In response the guidelines say that "too casual a focus on the length of time for which it is said the injury was suffered" should be avoided, and that what is need is "intelligent application" of the guidelines. Put another way, the continuance of symptoms at a minor level only may be insufficient when it comes to deciding into which bracket a case should fall.

RTA claims – stage 3 usage and PSLA levels

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Stage 3

In August, 6,428 RTA claims went to the stage of preparing a court pack in anticipation of the stage 3 processes being used. That is a 3.5% increase over July and is the 4th highest level to date

The effect of the increase is shown on our comparative graph which follows and shows the use of stage 3 as opposed to claims which conclude at stage 2.

PSLA quantum levels

In August the average level reached £2,782, which is a 0.8% fall from July, but it should be recalled that July was the 2nd highest level to date.

Over the last 12 months PSLA in RTA claims has risen 3.9%, whereas in the preceding 12 months it was 4.7%.

Since November 2015 when the effects of the 13th edition of the Judicial College Guidelines started to be felt, there has been an increase of 8.4%. This is equivalent to an increase of 4.8% per annum.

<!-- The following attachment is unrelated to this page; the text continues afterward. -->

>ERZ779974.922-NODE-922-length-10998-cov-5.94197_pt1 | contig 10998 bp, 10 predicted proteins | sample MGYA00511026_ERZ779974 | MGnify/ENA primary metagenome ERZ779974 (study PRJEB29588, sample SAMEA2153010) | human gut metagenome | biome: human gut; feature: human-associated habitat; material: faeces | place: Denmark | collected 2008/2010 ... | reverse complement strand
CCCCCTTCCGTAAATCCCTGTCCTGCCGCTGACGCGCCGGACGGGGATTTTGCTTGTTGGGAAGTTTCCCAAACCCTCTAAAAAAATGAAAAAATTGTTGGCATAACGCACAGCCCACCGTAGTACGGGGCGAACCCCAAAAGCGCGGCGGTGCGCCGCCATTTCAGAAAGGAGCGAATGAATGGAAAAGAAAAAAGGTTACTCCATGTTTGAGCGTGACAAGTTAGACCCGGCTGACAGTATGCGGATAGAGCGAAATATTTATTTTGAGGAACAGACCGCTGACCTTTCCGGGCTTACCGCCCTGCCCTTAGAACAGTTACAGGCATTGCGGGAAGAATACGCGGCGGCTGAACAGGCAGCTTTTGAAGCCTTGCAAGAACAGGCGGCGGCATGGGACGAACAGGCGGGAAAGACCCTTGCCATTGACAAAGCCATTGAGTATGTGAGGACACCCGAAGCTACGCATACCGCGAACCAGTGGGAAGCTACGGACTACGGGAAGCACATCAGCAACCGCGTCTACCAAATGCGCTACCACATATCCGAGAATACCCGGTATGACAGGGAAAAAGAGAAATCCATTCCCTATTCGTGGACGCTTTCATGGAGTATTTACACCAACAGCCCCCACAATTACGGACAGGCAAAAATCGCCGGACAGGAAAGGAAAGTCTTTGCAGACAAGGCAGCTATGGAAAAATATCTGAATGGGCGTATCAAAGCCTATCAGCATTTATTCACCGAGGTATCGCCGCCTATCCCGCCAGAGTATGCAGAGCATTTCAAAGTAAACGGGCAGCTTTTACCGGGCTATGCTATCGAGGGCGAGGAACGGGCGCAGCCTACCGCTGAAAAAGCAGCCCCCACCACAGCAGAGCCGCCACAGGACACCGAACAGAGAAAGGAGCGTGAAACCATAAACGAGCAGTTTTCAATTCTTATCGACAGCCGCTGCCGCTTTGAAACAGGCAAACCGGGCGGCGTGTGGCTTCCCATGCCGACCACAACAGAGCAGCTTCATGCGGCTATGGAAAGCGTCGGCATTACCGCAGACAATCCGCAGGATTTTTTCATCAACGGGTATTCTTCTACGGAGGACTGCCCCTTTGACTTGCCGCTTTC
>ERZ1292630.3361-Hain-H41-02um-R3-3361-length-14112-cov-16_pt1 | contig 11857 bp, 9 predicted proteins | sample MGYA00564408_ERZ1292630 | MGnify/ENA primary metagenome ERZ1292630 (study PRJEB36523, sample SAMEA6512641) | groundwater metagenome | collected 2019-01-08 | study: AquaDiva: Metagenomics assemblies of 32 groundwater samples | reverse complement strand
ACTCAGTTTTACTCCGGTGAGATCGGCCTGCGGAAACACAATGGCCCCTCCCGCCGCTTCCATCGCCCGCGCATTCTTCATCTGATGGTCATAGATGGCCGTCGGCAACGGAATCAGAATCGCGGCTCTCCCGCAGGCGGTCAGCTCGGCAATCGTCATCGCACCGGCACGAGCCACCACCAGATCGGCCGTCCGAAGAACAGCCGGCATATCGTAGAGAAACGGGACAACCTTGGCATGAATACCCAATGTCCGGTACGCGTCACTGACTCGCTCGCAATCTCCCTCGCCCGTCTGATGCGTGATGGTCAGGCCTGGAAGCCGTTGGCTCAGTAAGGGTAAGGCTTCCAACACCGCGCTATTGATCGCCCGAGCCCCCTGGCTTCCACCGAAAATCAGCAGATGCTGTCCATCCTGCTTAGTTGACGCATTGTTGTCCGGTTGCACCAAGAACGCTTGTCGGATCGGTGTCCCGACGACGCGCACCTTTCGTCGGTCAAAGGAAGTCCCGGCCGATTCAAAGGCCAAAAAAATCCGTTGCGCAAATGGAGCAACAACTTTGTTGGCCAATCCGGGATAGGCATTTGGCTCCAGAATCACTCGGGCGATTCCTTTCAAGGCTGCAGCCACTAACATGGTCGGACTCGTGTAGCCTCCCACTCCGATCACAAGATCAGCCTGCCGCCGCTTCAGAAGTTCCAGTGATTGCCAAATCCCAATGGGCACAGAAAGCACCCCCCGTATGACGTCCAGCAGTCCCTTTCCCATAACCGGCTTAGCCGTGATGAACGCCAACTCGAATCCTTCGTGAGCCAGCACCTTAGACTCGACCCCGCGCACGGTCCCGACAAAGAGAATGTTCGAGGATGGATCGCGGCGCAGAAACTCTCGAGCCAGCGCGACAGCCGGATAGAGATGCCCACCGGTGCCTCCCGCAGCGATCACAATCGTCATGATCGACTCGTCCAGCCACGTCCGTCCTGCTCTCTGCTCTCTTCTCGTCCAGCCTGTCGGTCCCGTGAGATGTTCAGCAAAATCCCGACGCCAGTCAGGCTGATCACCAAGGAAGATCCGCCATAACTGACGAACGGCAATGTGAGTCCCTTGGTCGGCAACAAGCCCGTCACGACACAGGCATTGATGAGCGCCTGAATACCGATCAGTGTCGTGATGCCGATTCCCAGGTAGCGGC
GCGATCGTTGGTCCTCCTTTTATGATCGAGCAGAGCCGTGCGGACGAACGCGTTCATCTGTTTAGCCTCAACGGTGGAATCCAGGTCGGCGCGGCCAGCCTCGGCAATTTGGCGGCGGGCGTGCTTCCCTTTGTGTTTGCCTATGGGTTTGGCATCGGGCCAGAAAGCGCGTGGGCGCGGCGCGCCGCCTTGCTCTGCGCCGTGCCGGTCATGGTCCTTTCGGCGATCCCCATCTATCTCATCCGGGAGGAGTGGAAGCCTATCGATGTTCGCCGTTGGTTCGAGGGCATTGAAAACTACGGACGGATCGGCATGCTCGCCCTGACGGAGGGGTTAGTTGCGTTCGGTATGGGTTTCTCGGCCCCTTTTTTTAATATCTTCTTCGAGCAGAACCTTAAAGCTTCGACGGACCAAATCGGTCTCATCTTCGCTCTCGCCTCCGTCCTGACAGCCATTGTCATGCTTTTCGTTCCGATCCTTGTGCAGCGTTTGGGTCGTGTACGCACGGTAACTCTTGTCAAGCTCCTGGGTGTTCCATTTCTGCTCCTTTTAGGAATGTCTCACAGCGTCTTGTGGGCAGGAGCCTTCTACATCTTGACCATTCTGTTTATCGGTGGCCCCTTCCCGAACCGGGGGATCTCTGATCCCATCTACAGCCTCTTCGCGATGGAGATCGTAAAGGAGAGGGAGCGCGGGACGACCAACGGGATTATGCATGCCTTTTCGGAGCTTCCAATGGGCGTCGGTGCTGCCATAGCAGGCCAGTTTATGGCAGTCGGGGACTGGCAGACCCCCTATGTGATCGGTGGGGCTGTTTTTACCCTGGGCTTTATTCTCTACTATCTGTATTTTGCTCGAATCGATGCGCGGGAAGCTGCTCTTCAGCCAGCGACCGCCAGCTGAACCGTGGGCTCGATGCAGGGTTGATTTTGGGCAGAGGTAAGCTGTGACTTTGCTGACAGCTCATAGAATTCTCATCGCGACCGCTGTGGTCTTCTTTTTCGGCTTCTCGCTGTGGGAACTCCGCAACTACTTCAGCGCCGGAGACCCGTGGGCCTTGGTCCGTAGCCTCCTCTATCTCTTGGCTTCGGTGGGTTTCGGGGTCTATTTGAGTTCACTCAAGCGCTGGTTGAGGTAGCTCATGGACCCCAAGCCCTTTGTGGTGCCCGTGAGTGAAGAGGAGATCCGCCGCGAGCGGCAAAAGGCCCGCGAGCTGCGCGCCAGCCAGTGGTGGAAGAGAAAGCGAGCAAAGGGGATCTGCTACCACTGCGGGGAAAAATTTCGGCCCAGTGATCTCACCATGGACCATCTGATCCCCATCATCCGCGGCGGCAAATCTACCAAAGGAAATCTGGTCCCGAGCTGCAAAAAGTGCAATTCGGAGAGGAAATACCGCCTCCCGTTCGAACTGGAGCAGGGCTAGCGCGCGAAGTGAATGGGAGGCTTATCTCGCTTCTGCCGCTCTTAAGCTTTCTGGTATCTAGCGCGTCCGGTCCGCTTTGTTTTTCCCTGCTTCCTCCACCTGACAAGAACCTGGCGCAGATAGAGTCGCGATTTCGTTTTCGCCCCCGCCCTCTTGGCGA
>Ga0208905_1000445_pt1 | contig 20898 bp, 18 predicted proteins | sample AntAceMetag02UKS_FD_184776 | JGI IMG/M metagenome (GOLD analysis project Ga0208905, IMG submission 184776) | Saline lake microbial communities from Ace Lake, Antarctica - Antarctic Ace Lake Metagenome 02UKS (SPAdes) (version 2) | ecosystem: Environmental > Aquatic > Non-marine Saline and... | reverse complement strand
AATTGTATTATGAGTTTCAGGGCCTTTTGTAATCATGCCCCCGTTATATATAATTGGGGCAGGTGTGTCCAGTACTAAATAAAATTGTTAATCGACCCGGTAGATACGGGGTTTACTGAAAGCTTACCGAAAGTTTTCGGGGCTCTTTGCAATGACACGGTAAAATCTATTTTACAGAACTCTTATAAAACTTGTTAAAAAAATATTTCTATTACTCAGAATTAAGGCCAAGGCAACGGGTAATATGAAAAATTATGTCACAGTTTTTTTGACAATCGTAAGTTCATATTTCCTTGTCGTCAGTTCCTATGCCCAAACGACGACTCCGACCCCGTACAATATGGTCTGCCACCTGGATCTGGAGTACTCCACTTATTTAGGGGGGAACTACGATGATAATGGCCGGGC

This reflects both the average 3.4% increase seen in the 13th edition which was based on RPI inflation over the 2 years leading up to 30th April 2015 being the baseline then used, as well as increases advised of up to 20% in relation to the main injuries encountered in relation to minor whiplash claims as noted above.

Casualty claims – stage 3 usage and PSLA levels

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Stage 3

Stage 3 usage in the casualty portals was also high. The details are as follows:

In the case of PL, 72 court packs were prepared in August, the 6th highest level in that portal. It represents a 17.2% decrease over July, but then July was the highest month to date.

With EL, there were 79 courts packs, the 2nd highest ever, and a 68.1% month on month increase from July's reduced number.

There were 3 EL disease court packs, an increase from 1 the preceding month.

PSLA quantum levels